The company is dominant with consumers, but very few of them pay for calls and since Skype’s rates are very low and it buys minutes from carriers, its margins are very low as well. If it wants to make a good return for its investors who spun it off eBay at a $2.5 billion valuation, it needs new revenue lines. That mostly means getting Skype on more mobile phones, and getting business users to pay for an enterprise version of Skype.
As the story says, carriers have a “love-hate relationship” with Skype, although they point to a good relationship with Verizon, so maybe there’s some room for progress there.
The more interesting part is the enterprise. Many techies believe in a trend towards the “consumerization of enterprise”, meaning not only that enterprise software is beginning to look more like consumer software, but also that it’s going to be sold more like consumer software, with bottom-up adoption by employees instead of having to go through zillions of hoops and gatekeepers.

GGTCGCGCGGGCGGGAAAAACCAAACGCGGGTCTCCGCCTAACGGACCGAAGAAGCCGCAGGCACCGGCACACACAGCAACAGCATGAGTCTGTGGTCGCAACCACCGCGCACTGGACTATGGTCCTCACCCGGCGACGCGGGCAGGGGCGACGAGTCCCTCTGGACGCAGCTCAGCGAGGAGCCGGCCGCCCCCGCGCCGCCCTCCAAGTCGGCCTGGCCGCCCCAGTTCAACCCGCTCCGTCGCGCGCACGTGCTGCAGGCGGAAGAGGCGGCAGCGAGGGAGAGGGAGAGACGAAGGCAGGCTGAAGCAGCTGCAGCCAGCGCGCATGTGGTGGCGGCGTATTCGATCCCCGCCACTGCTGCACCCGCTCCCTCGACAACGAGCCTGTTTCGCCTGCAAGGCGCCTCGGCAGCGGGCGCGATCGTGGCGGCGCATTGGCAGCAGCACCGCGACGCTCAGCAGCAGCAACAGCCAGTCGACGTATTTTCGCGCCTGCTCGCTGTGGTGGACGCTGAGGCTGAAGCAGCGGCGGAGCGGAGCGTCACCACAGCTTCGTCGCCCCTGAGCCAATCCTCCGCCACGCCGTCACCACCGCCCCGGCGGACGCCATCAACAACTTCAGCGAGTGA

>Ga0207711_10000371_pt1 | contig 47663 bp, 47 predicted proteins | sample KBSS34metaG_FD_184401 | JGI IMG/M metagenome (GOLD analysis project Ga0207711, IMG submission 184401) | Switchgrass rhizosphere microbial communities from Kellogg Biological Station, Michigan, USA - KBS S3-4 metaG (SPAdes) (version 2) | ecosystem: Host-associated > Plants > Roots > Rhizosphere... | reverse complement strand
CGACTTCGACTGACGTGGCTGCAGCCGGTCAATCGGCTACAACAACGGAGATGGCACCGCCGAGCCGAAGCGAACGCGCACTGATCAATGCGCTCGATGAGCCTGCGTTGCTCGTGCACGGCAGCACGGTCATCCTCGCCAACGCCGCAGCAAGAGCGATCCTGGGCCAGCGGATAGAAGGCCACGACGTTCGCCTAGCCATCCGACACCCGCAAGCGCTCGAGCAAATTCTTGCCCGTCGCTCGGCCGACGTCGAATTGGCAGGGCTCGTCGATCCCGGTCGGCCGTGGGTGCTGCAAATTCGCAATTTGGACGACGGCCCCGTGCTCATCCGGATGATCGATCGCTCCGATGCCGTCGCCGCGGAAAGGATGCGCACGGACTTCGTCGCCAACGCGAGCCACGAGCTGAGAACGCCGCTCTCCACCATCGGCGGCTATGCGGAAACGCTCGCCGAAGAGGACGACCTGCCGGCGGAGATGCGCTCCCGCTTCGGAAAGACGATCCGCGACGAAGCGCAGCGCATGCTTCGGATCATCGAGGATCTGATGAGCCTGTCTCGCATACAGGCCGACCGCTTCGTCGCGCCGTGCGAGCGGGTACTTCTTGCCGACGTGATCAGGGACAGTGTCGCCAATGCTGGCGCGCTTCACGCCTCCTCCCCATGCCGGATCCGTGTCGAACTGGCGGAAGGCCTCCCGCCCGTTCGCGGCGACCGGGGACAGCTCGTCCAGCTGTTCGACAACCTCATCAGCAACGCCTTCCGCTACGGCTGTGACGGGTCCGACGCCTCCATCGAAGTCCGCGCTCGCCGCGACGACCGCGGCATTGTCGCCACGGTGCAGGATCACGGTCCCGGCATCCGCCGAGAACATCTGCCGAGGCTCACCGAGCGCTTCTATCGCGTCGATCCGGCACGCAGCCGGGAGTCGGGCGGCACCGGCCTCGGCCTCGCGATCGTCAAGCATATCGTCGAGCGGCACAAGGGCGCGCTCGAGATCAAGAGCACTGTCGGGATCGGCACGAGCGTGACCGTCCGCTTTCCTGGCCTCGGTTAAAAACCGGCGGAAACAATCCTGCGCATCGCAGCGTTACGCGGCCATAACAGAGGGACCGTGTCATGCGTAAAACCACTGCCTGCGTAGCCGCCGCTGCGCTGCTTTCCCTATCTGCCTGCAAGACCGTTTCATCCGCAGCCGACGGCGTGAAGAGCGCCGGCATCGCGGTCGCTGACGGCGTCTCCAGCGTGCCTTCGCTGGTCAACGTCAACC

Skype is going to be a real test case of the reality of this trend. Plenty of business users already use Skype on their own, and Cisco, which is a rival and one of the best enterprise-sales companies out there, has a competing product.
It’ll be one to watch.
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